Strategic planning is a comprehensive managerial process that involves defining a vision, mission statement, goals, and objectives to act as an influencing guide for employees, employing the top-down management method (Warmer 2000).

Berry (2001) defines strategic planning as a tool for determining your organization’s best future and the best way to get there.

Strategic planning is the act of developing, implementing, and controlling a strategy while formally documenting organisational expectations using systematic criteria and rigorous analysis.

Strategic planning is an offshoot of strategic management and is now commonly referred to as corporate planning.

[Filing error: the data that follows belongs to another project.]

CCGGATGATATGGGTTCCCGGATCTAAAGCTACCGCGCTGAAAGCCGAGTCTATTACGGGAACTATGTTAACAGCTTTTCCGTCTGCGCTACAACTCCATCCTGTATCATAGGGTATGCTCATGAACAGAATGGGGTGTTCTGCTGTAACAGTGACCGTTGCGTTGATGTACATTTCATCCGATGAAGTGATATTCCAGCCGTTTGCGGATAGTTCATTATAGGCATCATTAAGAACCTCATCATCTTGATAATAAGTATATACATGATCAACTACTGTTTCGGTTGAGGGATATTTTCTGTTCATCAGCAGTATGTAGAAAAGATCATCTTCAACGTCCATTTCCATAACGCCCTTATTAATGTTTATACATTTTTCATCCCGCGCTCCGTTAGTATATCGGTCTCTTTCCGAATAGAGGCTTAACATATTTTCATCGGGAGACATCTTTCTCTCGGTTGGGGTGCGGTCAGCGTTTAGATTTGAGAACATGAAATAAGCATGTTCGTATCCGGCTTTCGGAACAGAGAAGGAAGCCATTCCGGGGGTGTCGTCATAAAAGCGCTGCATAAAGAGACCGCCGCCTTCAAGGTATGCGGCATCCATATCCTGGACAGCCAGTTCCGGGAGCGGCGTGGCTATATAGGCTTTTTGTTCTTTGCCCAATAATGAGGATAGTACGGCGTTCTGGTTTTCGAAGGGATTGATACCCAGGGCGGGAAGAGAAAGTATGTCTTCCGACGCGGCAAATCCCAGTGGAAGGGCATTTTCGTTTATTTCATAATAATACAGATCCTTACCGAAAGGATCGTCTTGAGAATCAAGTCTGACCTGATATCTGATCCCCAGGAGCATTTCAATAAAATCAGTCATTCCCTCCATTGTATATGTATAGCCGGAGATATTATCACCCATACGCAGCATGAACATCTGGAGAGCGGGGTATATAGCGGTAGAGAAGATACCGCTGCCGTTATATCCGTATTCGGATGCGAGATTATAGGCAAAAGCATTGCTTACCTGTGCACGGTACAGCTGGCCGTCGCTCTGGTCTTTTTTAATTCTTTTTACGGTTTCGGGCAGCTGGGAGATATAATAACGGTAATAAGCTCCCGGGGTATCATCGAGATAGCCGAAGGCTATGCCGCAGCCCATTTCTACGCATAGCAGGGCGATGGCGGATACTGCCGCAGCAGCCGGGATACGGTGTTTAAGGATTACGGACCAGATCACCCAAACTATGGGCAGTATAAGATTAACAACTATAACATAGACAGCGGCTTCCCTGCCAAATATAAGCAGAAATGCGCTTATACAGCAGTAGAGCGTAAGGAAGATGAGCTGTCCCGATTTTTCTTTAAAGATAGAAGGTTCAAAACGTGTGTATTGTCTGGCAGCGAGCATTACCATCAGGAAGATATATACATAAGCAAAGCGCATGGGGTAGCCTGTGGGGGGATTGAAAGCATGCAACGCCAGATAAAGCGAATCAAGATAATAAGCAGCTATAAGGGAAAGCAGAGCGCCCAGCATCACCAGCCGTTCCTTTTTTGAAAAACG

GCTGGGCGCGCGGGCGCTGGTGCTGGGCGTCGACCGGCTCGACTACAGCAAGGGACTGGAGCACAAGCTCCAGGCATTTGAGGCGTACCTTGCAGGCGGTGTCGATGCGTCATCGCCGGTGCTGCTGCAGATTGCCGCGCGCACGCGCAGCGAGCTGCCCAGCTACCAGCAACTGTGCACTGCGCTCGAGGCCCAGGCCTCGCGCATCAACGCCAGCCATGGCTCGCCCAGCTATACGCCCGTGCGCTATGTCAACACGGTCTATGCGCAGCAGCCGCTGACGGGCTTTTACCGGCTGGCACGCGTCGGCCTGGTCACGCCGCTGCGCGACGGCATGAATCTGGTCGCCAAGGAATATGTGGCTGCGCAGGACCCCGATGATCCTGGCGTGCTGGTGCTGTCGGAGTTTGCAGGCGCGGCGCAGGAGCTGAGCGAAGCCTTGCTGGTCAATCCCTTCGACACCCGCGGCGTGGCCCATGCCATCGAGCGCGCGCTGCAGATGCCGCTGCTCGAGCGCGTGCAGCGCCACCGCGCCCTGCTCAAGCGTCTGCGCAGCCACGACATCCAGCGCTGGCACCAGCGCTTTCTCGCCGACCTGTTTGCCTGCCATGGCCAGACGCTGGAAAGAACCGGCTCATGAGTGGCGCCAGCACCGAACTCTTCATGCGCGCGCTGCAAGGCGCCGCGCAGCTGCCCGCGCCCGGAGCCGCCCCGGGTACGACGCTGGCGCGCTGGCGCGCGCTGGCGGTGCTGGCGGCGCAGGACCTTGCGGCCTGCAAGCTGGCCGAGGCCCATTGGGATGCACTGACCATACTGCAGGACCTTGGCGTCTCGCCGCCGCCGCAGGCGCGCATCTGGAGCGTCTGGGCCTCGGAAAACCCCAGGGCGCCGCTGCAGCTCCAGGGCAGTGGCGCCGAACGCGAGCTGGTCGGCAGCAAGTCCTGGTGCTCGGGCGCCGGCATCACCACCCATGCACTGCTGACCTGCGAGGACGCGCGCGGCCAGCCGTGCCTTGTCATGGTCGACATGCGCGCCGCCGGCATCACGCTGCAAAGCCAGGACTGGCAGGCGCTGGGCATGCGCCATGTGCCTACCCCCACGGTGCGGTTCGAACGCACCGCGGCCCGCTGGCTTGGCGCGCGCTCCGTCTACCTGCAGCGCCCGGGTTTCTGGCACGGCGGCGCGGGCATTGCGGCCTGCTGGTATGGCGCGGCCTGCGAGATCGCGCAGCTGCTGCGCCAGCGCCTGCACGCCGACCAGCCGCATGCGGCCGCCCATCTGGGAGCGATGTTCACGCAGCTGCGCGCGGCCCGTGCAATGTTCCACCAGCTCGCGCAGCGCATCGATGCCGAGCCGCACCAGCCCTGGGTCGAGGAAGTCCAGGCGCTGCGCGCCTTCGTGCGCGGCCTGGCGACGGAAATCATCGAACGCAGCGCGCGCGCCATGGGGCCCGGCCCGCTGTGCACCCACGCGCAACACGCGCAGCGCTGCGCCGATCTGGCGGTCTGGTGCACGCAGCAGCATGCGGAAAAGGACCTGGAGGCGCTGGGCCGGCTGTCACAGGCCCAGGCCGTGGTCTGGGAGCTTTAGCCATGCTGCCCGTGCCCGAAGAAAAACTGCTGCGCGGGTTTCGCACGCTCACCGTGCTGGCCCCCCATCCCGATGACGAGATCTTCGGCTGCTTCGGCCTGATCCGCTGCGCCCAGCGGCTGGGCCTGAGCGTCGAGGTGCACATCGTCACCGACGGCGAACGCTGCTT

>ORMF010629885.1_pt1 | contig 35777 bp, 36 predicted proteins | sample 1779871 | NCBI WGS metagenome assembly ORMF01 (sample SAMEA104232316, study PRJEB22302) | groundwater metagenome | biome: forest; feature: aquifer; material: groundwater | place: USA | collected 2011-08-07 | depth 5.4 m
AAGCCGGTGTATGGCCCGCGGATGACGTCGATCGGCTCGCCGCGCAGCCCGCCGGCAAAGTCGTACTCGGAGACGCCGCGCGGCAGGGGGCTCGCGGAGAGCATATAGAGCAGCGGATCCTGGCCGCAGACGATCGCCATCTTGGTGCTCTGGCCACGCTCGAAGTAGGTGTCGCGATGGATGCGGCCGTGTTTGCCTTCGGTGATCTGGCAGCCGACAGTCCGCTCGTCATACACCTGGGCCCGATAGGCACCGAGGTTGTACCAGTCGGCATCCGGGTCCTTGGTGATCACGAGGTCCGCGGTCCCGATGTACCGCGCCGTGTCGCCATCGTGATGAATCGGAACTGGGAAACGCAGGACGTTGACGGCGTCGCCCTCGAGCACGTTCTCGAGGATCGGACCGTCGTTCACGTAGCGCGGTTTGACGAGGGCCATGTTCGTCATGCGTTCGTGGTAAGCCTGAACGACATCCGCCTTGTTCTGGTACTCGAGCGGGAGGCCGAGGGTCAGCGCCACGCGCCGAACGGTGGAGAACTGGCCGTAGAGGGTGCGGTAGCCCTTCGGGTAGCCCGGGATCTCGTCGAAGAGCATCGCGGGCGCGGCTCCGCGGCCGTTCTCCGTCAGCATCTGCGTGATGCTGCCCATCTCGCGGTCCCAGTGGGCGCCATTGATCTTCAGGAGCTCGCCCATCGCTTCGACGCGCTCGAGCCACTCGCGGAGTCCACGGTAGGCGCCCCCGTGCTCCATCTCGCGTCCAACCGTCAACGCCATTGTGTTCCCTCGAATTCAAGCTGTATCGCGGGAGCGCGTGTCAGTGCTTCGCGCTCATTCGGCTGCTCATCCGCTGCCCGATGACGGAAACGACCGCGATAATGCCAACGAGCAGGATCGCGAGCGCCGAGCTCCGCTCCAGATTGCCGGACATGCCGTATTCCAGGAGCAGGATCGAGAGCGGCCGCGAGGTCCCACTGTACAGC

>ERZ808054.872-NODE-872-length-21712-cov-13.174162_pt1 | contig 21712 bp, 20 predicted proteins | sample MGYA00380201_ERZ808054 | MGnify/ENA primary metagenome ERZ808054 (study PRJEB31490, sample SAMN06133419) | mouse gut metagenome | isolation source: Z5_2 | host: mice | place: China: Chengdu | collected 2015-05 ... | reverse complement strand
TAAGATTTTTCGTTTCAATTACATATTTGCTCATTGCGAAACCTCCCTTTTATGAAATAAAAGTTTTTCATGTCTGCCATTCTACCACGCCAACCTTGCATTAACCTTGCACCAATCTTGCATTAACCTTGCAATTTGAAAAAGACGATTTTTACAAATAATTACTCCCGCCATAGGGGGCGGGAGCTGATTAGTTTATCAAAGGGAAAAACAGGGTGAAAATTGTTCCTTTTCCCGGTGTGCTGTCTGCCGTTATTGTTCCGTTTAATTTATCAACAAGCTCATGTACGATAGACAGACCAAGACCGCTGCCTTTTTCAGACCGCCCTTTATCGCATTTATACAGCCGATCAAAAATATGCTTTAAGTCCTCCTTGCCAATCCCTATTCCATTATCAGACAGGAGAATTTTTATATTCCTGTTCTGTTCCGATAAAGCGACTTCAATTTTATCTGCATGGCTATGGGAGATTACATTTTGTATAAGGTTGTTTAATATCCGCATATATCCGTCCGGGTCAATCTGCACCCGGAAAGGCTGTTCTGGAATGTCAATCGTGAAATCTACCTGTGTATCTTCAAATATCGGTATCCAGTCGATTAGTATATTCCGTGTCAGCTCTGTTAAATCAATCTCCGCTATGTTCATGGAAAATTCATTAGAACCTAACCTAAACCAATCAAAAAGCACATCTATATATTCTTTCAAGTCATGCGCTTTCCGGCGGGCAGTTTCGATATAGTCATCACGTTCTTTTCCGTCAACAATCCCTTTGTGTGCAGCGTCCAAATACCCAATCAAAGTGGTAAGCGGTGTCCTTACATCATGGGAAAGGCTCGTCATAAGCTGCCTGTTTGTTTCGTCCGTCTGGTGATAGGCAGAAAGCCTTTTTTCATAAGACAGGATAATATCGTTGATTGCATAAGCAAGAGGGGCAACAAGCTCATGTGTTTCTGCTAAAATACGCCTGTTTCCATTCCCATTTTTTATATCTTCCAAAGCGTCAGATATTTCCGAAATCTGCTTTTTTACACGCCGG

Strategy management is the process of developing and implementing plans, as well as carrying out actions. In short, it refers to a range of actions related to the development and implementation of strategies to achieve organisational goals.

Owolabi (2001), for example, states that “Strategic management is the management process by which policies are formulated and strategies are selected to achieve the goals and objective of an organisation” .

Strategy management is a disciplined strategy that uses management principles and processes to determine a company’s aim or mission.

The strategic management process refers to how strategists identify objectives and make strategic decisions. Strategic management is primarily concerned with achieving organisational goals while taking into account internal and external environmental elements.